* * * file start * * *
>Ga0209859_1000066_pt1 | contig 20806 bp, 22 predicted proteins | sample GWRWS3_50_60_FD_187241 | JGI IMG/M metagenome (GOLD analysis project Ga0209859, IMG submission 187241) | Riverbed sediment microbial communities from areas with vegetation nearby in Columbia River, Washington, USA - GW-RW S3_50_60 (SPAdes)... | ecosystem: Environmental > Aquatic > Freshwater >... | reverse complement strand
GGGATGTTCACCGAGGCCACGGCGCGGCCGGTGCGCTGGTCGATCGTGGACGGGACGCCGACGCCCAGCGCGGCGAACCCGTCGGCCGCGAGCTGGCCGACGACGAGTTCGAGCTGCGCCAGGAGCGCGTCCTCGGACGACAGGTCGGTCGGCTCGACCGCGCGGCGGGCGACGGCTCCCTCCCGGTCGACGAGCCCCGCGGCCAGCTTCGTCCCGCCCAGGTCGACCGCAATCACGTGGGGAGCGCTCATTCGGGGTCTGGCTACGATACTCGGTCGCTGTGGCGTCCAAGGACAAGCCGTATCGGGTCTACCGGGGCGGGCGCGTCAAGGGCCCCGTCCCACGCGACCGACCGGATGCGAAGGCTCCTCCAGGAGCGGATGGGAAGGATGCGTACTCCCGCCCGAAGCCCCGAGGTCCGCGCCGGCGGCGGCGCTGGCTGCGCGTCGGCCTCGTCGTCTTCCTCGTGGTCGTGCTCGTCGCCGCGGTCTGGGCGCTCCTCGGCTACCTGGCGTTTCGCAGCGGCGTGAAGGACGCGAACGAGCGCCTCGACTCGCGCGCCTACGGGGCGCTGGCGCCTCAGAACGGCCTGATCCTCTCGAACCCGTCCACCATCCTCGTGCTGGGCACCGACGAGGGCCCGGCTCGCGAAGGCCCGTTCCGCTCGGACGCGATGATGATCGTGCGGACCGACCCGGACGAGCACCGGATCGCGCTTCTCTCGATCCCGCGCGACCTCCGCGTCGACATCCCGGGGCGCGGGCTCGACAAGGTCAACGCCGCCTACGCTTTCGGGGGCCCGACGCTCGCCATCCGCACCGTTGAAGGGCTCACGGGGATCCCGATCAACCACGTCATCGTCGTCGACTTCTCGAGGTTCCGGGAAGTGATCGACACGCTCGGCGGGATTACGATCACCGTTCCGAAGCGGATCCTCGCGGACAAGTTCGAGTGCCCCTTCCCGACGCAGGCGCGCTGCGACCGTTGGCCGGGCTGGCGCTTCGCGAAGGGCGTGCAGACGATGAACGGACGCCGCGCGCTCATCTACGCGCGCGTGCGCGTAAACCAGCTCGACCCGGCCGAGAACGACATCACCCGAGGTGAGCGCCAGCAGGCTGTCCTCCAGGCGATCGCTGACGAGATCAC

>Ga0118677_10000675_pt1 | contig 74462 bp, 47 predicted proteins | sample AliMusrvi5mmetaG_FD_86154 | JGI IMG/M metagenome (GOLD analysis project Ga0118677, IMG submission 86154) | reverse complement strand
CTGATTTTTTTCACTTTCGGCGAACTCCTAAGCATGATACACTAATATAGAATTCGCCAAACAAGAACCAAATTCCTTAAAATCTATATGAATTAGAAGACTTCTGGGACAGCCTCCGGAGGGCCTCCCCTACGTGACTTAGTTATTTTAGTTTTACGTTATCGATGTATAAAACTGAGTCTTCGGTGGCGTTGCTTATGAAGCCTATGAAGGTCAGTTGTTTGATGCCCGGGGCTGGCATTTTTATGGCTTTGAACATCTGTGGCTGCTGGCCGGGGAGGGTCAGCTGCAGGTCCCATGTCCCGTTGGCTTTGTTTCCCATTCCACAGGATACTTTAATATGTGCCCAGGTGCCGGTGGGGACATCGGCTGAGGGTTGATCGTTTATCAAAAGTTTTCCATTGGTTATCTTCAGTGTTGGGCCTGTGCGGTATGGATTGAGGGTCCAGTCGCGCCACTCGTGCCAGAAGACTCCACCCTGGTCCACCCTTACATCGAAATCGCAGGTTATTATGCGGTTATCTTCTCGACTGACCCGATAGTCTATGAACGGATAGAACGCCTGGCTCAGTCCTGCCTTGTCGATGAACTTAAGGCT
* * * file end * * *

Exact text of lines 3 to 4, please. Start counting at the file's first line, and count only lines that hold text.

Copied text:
>Ga0118677_10000675_pt1 | contig 74462 bp, 47 predicted proteins | sample AliMusrvi5mmetaG_FD_86154 | JGI IMG/M metagenome (GOLD analysis project Ga0118677, IMG submission 86154) | reverse complement strand
CTGATTTTTTTCACTTTCGGCGAACTCCTAAGCATGATACACTAATATAGAATTCGCCAAACAAGAACCAAATTCCTTAAAATCTATATGAATTAGAAGACTTCTGGGACAGCCTCCGGAGGGCCTCCCCTACGTGACTTAGTTATTTTAGTTTTACGTTATCGATGTATAAAACTGAGTCTTCGGTGGCGTTGCTTATGAAGCCTATGAAGGTCAGTTGTTTGATGCCCGGGGCTGGCATTTTTATGGCTTTGAACATCTGTGGCTGCTGGCCGGGGAGGGTCAGCTGCAGGTCCCATGTCCCGTTGGCTTTGTTTCCCATTCCACAGGATACTTTAATATGTGCCCAGGTGCCGGTGGGGACATCGGCTGAGGGTTGATCGTTTATCAAAAGTTTTCCATTGGTTATCTTCAGTGTTGGGCCTGTGCGGTATGGATTGAGGGTCCAGTCGCGCCACTCGTGCCAGAAGACTCCACCCTGGTCCACCCTTACATCGAAATCGCAGGTTATTATGCGGTTATCTTCTCGACTGACCCGATAGTCTATGAACGGATAGAACGCCTGGCTCAGTCCTGCCTTGTCGATGAACTTAAGGCT